• Sarah Subrize

My Favorite Plant-Based Proteins


Curious about plant protein and how to add them into your daily diet?


I often hear from my clients that they would love to eat more plant based, but don't necessarily know where to start and have fallen into a routine with eating the same foods day to day especially with their protein sources, primarily coming from animals.


While there is nothing wrong with eating well sourced meat, it is good to switch up your sources and eat a variety of different things. This means you are getting a variety of nutrients!


Picture above: Za'tar-crusted Chickpea Bowl

with Tahini Dressing


There are ample sources where you can get plant-based protein — it’s just a matter of learning what they are, how to use them, and being mindful to incorporate them into tasty and easy meals each day.


1. Lentils - lentils are very inexpensive, easy to prepare, and super filling. There are different kinds of lentils, french green and red being my favorite.


How I like to use Lentils:

  • Cook french green lentils with your favorite seasonings and enjoy as a lentil salad- I like to toss them in a vinaigrette

  • Combine with rice or quinoa for a hearty meal + veggies

  • Use to make vegetarian meatballs or burgers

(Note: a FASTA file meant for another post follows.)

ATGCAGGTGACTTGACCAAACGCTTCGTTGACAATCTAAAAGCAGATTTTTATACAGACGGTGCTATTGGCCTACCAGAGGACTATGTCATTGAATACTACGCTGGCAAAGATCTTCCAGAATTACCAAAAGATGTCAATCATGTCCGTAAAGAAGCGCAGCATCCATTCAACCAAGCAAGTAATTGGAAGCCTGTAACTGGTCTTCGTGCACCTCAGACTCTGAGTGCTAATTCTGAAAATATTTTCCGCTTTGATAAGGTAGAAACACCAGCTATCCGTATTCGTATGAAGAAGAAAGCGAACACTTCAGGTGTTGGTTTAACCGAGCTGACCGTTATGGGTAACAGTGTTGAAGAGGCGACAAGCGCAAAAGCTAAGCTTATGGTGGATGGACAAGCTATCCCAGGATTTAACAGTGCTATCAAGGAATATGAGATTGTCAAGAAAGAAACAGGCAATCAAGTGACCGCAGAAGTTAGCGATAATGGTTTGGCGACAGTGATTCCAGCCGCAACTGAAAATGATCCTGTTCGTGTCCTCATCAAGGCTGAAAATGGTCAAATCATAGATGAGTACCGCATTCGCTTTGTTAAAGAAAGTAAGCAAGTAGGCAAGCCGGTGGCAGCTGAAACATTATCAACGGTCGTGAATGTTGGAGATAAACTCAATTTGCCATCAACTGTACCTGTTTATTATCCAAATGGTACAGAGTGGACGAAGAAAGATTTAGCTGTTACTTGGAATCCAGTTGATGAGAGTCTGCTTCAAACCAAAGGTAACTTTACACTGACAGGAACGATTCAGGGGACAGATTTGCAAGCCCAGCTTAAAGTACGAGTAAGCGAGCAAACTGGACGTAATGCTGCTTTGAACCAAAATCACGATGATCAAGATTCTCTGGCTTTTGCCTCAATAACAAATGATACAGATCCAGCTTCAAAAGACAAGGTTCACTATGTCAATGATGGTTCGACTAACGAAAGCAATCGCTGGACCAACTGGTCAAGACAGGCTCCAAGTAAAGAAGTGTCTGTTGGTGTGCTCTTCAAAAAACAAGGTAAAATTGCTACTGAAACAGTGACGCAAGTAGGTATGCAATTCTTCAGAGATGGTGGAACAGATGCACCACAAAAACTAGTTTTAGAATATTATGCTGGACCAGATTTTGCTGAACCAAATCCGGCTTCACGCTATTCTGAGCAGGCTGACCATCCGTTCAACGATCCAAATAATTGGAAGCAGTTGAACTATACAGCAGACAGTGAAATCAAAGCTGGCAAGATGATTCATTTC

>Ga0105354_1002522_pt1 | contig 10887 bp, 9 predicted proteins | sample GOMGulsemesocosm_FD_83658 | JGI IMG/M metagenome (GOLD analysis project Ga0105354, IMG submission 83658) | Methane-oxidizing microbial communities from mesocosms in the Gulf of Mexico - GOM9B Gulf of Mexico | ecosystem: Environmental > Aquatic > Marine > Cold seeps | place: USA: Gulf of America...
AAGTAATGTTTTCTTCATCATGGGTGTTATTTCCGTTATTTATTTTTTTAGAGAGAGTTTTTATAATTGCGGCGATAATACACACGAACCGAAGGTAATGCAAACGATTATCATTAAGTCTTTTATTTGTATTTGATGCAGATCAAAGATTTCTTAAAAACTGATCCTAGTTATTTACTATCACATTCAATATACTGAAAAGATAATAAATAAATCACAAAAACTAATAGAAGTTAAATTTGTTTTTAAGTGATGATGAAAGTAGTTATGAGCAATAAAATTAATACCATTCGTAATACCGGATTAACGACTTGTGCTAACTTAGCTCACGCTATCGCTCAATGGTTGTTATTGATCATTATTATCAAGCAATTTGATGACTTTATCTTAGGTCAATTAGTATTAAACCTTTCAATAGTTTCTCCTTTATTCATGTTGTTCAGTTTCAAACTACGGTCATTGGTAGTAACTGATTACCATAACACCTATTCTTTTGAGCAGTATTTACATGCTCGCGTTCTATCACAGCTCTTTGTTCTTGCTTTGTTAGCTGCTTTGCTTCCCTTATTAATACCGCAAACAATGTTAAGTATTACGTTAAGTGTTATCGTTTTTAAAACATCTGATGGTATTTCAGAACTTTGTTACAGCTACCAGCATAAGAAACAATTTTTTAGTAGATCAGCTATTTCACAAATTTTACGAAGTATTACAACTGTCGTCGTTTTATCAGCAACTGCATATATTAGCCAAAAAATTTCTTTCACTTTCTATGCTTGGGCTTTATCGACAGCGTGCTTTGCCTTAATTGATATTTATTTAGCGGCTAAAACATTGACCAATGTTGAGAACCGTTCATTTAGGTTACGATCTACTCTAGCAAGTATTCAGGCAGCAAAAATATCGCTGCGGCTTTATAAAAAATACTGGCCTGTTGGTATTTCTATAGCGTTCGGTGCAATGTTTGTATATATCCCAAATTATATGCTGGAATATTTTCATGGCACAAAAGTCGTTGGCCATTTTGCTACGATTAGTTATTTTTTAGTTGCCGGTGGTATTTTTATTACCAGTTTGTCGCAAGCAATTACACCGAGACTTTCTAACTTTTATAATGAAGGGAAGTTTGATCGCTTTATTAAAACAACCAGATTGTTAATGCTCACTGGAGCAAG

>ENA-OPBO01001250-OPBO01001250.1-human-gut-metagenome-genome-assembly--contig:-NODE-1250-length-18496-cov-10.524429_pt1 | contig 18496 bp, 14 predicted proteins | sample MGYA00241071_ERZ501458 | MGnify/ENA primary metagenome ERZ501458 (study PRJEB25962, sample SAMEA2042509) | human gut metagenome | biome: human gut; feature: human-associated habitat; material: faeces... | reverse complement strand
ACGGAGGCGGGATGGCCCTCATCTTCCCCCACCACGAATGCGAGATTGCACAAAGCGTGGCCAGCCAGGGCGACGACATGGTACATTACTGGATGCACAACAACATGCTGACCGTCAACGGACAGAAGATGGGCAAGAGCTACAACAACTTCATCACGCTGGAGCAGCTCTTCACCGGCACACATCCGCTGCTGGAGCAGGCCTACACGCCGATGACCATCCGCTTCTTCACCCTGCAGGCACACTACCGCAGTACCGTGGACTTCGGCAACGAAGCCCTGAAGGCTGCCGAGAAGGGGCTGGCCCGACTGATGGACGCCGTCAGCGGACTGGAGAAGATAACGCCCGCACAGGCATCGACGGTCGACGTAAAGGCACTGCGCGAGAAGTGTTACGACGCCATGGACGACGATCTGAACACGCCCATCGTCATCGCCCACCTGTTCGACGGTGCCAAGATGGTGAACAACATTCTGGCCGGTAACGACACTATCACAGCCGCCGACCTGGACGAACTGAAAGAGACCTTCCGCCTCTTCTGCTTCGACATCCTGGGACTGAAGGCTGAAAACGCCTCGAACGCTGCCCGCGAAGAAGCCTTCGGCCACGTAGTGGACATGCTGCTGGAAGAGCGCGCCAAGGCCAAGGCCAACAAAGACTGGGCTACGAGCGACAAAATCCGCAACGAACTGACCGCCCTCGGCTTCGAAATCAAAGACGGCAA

• Use as a taco filling

  • Red lentils cook up great in marinara sauce because they generally blend in with the sauce, making it heartier

  • In a soup on their own


2. Hemp seeds - Hemp seeds are small seeds from the hemp plant that have a delicious, subtly sweet and nutty flavor and are so small in size that they can easily be used and added to any recipe to boost the plant protein content. Three tablespoons of hemp = about 10 grams of protein!


My favorite ways to use Hemp Seeds:

  • Sprinkle on top of salads or even your morning pancakes

  • Make into a hemp milk

  • Add to smoothies for a creamy texture

  • Add to bliss balls, baked goods, salad dressings

3. Quinoa

Quinoa is a gluten-free grain (technically a seed) that is often classified as a starchy protein because it contains a good portion of carbohydrates, as well as ample amounts of plant protein and fiber. It is great in place of rice for more diversity in your diet!

My favorite ways to use quinoa:

  • Treat it as you would oatmeal and eat it sweet - I like to add homemade hemp nut milk and fresh fruit with a little added maple syrup for breakfast

  • Enjoy quinoa instead of rice in stir-fry dishes or as a side dish

  • Add quinoa to salads for a little more heartiness

  • Use quinoa in stuffed peppers instead of rice

4. Nutritional Yeast